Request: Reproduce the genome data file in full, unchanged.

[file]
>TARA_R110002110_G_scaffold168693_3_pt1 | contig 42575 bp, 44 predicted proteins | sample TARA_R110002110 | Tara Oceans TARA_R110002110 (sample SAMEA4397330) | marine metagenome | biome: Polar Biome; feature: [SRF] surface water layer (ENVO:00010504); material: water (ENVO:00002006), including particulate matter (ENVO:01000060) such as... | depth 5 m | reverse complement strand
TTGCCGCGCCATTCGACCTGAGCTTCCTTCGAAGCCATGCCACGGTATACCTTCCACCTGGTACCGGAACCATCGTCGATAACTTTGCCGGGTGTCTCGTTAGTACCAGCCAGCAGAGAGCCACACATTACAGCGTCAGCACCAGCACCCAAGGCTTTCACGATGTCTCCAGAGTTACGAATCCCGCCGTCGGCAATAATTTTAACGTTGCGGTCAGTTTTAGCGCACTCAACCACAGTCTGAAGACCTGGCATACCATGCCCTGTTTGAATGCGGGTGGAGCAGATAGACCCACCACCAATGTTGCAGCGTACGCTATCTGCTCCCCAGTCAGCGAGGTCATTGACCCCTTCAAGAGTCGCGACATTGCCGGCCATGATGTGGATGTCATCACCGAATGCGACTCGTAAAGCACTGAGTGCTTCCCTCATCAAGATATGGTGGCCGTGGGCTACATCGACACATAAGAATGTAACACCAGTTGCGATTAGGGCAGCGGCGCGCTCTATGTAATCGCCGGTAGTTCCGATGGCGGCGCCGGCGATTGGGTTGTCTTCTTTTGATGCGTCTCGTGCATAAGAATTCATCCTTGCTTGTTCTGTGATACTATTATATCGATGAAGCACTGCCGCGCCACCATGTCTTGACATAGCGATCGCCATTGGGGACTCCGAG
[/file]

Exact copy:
>TARA_R110002110_G_scaffold168693_3_pt1 | contig 42575 bp, 44 predicted proteins | sample TARA_R110002110 | Tara Oceans TARA_R110002110 (sample SAMEA4397330) | marine metagenome | biome: Polar Biome; feature: [SRF] surface water layer (ENVO:00010504); material: water (ENVO:00002006), including particulate matter (ENVO:01000060) such as... | depth 5 m | reverse complement strand
TTGCCGCGCCATTCGACCTGAGCTTCCTTCGAAGCCATGCCACGGTATACCTTCCACCTGGTACCGGAACCATCGTCGATAACTTTGCCGGGTGTCTCGTTAGTACCAGCCAGCAGAGAGCCACACATTACAGCGTCAGCACCAGCACCCAAGGCTTTCACGATGTCTCCAGAGTTACGAATCCCGCCGTCGGCAATAATTTTAACGTTGCGGTCAGTTTTAGCGCACTCAACCACAGTCTGAAGACCTGGCATACCATGCCCTGTTTGAATGCGGGTGGAGCAGATAGACCCACCACCAATGTTGCAGCGTACGCTATCTGCTCCCCAGTCAGCGAGGTCATTGACCCCTTCAAGAGTCGCGACATTGCCGGCCATGATGTGGATGTCATCACCGAATGCGACTCGTAAAGCACTGAGTGCTTCCCTCATCAAGATATGGTGGCCGTGGGCTACATCGACACATAAGAATGTAACACCAGTTGCGATTAGGGCAGCGGCGCGCTCTATGTAATCGCCGGTAGTTCCGATGGCGGCGCCGGCGATTGGGTTGTCTTCTTTTGATGCGTCTCGTGCATAAGAATTCATCCTTGCTTGTTCTGTGATACTATTATATCGATGAAGCACTGCCGCGCCACCATGTCTTGACATAGCGATCGCCATTGGGGACTCCGAG